Black people in Canada have a long way to go, and Black History Month is only the beginning of it. When speaking of racism in Canada, however, it would be a gross injustice to leave Indigenous people out of the discussion.
Since the days when the first colonizers and settlers came to Indigenous land, they have been cheated, killed, incarcerated and assimilated.
The tale of Africville is not the first or last one of its kind. We still see Indigenous communities being denied basic amenities by the government, only to have people dismiss the ensuing community issues as the fault of the people. Centuries of being systemically discriminated against and killed has also created issues of intergenerational trauma.
After educating myself on what Indigenous people go through — because the school system sure does an abysmal job at it — speaking up about black issues almost feels audacious. Despite the discrimination we face, we are still settlers living on Treaty 6 Territory, the homeland of the Cree and Métis Nations.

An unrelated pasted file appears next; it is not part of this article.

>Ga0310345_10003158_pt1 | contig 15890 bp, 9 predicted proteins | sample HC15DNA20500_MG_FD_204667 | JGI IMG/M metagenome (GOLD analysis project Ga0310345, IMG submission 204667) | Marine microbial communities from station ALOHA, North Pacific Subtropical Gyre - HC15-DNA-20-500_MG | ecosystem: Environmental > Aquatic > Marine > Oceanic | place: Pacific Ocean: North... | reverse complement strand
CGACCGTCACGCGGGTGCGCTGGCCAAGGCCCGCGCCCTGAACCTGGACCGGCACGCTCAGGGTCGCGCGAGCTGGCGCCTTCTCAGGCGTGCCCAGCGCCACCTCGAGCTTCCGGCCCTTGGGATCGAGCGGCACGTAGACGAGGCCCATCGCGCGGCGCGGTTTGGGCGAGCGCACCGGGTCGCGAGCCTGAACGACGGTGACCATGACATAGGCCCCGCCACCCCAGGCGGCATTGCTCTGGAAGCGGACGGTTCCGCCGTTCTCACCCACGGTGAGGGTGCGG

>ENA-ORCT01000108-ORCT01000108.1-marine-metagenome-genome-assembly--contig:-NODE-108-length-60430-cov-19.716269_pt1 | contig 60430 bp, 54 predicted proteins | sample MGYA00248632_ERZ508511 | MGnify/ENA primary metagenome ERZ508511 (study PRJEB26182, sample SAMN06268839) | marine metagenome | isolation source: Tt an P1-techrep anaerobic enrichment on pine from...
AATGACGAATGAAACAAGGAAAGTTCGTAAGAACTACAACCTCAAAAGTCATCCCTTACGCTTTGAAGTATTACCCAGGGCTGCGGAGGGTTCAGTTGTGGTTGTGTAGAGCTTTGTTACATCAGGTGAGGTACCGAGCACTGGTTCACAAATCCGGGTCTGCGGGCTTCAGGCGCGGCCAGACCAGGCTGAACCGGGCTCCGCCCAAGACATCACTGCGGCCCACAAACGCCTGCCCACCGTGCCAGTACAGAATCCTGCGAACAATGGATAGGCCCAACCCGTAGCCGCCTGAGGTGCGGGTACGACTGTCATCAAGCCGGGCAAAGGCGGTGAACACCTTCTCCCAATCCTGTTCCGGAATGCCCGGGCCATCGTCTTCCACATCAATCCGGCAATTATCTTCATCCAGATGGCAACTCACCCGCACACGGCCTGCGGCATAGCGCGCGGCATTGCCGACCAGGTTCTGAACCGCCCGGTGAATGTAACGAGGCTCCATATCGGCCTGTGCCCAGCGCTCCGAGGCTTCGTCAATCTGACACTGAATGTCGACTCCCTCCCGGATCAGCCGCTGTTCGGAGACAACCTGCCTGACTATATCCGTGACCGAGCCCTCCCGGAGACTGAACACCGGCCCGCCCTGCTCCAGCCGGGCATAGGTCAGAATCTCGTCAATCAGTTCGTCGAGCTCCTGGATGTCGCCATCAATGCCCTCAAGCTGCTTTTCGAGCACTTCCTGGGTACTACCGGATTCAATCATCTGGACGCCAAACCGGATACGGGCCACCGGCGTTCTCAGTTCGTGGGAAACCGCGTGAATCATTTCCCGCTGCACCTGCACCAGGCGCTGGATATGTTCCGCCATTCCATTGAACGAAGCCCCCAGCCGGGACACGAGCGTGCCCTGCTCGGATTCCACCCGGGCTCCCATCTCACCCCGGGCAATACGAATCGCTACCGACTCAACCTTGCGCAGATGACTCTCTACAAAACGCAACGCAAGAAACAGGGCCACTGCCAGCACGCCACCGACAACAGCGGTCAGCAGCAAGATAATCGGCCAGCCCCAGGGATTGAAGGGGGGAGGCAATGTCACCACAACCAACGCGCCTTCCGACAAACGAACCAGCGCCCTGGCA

While I am an African-Canadian and this is my home and I do belong here, I am still a settler on Indigenous land and a witness to their persecution on their home. How do I reconcile these two opposing sides?
Being mindful of the space she is taking from the Indigenous community is something Akintade-Oluwagbeye also struggles with. In fact, she remarked that it is one of her biggest sources of turmoil as an activist. When asked how she deals with this issue, Akintade-Oluwagbeye had some insightful words of wisdom.
“It feels almost guilty that I’m making such an effort to bring out the word of Black History Month when the Aboriginal people have to struggle every day,” Akintade-Oluwagbeye said. “But I like to think of it like if I can get the voice out about the issues that are happening with us, I can make way for a conversation about what is happening to them.”
Akintade-Oluwagbeye also believes that there is a lot of overlap with colonization with both Indigenous and black people.